3 Myths About 20/20 Vision You Need to Stop Believing

Time to clear up the common misconceptions about 20/20 vision, the gold standard of good eyesight


Woman holding glasses in front of her face.

The eye chart is universally recognized, but what all those big E’s and little e’s really tell us about our eyesight is oh so misunderstood. It’s time to set things straight. 

Myth #1: 20/20 Vision Means Perfect Vision

In fact, there’s no such thing as perfect vision. But there is a “normal” standard for distance vision, and that’s what 20/20 stands for—the norm.

Having 20/20 vision indicates you can clearly read a certain line and certain letters on an eye chart from 20 feet away. This standard has been in place since the 1860s, when eye-care pros determined that the eye’s focusing muscle is in its “ideal” relaxed state when looking at objects from this distance. Move closer or farther, and your eye starts to adjust to keep things clear.

Let’s say you have 20/40 vision. You can legally drive a car without corrective lenses but can only see clearly at 20 feet what your friend with 20/20 vision can focus on from 40 feet away. Now imagine you have 20/15 vision. You guessed it—you have sharper eyesight than most. So, what’s clear to you at 20 feet only becomes clear to your 20/20 pal when they step forward five feet. 

Has it been a while since you had your eyes tested? Now's the time to book an appointment!

When your eye doctor prescribes eyeglasses or contacts, the goal is to get you as close to 20/20 as possible.

Myth #2: If You Have 20/20 Vision, You Don’t Need Glasses or Contacts

When you have 20/20 vision, you can make out the small details of an object (the official term for this is visual acuity), but it doesn’t account for all of the other things that help you see well—depth perception, side vision, how well you see colors and movement, and how well your eyes work together, says Stephanie Hubbard, O.D., an optometrist with Crystal Clear Eye Associates, located inside an America’s Best Contacts & Eyeglasses in Sarasota, Fla. If you have any of those issues, you may still benefit from corrective lenses.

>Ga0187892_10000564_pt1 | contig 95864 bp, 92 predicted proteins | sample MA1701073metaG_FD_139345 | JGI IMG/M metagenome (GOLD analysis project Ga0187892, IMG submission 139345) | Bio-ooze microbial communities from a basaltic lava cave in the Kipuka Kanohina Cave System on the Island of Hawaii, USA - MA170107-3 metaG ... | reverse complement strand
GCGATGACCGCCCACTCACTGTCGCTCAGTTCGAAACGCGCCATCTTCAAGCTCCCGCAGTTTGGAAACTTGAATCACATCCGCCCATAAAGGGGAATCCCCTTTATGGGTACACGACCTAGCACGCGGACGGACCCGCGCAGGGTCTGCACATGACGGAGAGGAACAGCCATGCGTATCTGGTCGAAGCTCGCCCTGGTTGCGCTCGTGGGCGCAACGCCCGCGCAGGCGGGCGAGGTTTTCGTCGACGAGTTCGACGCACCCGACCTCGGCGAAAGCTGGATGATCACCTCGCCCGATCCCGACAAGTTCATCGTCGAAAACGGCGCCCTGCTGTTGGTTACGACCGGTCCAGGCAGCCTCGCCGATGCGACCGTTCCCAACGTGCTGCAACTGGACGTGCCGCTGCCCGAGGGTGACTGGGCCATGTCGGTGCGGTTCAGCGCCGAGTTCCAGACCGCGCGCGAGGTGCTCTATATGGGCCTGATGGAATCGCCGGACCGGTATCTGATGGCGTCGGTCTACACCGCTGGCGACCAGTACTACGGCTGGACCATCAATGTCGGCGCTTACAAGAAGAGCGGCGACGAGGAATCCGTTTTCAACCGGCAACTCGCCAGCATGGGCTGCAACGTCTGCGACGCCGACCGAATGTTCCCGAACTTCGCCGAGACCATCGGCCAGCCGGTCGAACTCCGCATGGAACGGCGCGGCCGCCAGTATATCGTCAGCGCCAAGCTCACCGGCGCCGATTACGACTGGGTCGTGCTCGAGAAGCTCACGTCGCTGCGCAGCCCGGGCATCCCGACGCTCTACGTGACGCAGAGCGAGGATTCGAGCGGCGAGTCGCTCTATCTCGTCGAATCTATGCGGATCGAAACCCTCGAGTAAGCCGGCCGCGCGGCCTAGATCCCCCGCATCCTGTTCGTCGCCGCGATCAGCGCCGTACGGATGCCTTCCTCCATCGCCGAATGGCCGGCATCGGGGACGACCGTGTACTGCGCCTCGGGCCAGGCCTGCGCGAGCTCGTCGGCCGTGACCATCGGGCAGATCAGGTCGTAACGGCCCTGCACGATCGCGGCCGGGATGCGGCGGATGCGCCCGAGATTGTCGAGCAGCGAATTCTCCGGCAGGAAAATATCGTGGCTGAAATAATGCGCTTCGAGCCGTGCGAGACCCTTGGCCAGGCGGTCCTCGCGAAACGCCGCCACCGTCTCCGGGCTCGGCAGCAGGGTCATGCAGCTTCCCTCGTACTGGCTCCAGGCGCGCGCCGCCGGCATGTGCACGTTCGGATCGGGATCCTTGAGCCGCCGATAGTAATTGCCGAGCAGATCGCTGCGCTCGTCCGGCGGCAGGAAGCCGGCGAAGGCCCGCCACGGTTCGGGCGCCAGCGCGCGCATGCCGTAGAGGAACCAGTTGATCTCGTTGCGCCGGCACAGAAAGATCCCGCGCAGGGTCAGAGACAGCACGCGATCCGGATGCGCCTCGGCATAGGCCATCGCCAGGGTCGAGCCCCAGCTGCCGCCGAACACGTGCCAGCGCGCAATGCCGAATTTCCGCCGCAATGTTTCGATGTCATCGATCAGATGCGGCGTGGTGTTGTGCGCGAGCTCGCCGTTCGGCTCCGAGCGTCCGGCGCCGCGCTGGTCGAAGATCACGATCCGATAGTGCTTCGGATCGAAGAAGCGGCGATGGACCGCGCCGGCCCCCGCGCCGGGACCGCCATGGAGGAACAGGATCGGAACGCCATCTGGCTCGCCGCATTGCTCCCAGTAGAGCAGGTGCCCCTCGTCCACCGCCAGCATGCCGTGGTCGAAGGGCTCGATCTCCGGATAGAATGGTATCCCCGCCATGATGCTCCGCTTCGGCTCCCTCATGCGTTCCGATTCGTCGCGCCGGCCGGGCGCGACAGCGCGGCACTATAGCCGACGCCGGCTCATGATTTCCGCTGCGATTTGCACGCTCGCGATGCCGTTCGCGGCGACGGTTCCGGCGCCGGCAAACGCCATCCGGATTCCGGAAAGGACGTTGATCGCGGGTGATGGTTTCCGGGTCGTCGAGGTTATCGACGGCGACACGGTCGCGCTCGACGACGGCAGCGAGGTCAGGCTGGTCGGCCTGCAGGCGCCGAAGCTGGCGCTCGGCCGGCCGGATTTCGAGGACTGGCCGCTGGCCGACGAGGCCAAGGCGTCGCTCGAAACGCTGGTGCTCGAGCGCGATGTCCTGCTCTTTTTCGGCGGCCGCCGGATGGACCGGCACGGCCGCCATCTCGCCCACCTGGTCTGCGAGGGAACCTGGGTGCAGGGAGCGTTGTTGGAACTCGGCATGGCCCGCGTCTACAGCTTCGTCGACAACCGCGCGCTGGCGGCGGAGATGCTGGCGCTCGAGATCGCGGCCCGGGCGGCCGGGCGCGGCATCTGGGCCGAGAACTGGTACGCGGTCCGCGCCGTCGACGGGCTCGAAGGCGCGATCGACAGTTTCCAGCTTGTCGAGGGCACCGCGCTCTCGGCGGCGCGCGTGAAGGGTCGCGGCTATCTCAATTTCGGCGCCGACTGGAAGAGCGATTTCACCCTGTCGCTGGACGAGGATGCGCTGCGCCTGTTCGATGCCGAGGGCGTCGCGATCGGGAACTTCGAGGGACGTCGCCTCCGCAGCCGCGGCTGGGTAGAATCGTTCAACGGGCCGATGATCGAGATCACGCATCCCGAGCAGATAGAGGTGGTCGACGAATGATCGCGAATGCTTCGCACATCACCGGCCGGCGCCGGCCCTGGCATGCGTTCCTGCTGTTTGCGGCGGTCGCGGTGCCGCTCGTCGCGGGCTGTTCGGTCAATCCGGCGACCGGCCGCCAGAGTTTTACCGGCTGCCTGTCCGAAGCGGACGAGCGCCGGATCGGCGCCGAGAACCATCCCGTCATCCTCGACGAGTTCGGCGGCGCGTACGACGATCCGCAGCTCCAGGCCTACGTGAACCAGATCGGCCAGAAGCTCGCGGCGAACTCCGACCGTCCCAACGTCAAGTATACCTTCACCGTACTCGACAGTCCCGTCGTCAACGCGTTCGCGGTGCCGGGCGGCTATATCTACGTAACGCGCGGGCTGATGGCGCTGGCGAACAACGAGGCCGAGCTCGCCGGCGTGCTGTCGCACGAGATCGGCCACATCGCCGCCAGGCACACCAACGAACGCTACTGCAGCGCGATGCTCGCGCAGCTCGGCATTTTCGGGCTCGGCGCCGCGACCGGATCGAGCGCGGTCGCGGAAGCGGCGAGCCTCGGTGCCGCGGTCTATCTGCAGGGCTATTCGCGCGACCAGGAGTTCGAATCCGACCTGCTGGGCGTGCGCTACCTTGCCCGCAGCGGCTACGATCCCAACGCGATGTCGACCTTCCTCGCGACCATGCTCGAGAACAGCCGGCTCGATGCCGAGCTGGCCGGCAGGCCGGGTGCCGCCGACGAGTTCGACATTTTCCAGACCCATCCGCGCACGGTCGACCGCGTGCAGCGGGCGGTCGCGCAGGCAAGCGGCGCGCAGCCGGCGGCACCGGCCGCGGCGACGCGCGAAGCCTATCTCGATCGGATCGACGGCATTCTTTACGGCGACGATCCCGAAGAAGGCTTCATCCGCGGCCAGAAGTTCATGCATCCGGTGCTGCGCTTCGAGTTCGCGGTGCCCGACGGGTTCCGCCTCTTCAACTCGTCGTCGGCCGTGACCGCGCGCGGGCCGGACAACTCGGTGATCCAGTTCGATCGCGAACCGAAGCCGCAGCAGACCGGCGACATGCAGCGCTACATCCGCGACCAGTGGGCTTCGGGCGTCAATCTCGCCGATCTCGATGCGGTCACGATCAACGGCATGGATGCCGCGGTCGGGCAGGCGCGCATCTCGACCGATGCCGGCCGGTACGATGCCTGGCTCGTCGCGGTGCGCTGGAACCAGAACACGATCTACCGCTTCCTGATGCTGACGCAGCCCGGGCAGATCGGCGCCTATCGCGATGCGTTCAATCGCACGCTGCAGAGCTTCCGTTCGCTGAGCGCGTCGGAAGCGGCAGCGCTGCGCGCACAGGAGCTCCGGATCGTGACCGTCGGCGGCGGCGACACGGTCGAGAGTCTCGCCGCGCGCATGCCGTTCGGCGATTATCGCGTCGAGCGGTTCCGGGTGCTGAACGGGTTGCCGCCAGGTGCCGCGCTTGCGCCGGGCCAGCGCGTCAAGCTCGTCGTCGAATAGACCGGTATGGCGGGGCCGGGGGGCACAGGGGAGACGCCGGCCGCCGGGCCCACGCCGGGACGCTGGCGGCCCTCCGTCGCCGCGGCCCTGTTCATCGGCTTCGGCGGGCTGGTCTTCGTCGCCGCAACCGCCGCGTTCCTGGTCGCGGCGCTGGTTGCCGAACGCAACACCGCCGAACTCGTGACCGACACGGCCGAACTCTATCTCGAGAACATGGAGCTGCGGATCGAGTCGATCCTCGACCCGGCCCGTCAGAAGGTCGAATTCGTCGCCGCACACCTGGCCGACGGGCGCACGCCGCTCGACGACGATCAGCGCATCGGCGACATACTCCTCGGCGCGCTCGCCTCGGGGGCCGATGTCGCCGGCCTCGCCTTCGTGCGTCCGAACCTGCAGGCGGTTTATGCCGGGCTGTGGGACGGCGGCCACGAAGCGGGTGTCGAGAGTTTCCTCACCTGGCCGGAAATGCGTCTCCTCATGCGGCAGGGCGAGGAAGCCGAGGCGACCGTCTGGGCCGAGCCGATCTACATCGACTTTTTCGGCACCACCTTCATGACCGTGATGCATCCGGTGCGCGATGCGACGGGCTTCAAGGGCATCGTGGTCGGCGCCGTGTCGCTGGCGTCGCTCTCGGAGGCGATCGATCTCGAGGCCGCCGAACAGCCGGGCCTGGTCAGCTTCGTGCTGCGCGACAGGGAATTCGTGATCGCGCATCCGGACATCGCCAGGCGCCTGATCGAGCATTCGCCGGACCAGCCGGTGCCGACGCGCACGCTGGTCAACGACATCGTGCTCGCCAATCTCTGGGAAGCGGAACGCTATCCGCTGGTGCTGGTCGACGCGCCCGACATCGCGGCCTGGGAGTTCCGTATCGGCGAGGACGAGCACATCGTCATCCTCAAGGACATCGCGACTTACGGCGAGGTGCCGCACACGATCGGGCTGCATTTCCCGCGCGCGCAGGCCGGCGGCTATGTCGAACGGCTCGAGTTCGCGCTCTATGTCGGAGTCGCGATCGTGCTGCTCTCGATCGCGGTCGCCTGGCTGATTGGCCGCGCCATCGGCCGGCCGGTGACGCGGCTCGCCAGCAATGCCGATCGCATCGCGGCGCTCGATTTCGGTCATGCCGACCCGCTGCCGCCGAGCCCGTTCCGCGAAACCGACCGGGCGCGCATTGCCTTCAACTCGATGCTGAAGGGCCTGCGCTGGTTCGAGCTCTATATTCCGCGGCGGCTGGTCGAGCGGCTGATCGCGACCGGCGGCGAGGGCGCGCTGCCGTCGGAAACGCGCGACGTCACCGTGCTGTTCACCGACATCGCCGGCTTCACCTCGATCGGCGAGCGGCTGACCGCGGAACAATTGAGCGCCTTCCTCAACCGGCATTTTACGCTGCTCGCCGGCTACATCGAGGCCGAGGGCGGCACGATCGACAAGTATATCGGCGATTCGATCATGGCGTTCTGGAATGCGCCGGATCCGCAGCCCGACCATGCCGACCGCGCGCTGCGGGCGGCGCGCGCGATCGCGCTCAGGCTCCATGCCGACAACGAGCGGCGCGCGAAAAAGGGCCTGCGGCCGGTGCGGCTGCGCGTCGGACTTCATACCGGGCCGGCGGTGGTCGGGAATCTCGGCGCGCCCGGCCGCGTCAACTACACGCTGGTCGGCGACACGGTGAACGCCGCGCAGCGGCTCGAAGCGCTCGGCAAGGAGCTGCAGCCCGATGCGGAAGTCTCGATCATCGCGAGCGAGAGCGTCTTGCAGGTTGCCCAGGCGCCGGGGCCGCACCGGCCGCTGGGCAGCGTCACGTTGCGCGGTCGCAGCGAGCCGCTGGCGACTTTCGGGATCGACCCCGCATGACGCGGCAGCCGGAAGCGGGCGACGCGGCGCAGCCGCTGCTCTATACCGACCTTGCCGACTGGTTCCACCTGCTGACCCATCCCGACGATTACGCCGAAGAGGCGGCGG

Having 20/20 vision also doesn’t give you a pass on eye checks. “Eye health problems don’t always have outward signs or symptoms,” says Dr. Hubbard, “so it’s always a good idea to make an appointment with your eye doctor every year or two.”

Myth #3: Your Number Never Changes—20/20 Vision Is Forever

If you brag about your 20/20 vision but haven’t had your eyes checked in a few years, the joke may be on you. Our vision changes, often like clockwork, as we age.

Many kids enjoy 20/20 vision until they turn 8 or 9. It’s also common for kids’ visual acuity to change continuously as their bodies grow, and then stabilize again when they hit their late teens. (Recent research shows spending more time outside in the sunshine—about two hours a day—may help prevent nearsightedness in kids.)

Once you hit your 40s and 50s, you may still register 20/20 but find that you need readers or other corrective lenses to help you with up-close work. And it’s common for people who hang onto their 20/20 vision until retirement to lose those bragging rights once they reach their 60s or 70s.


 

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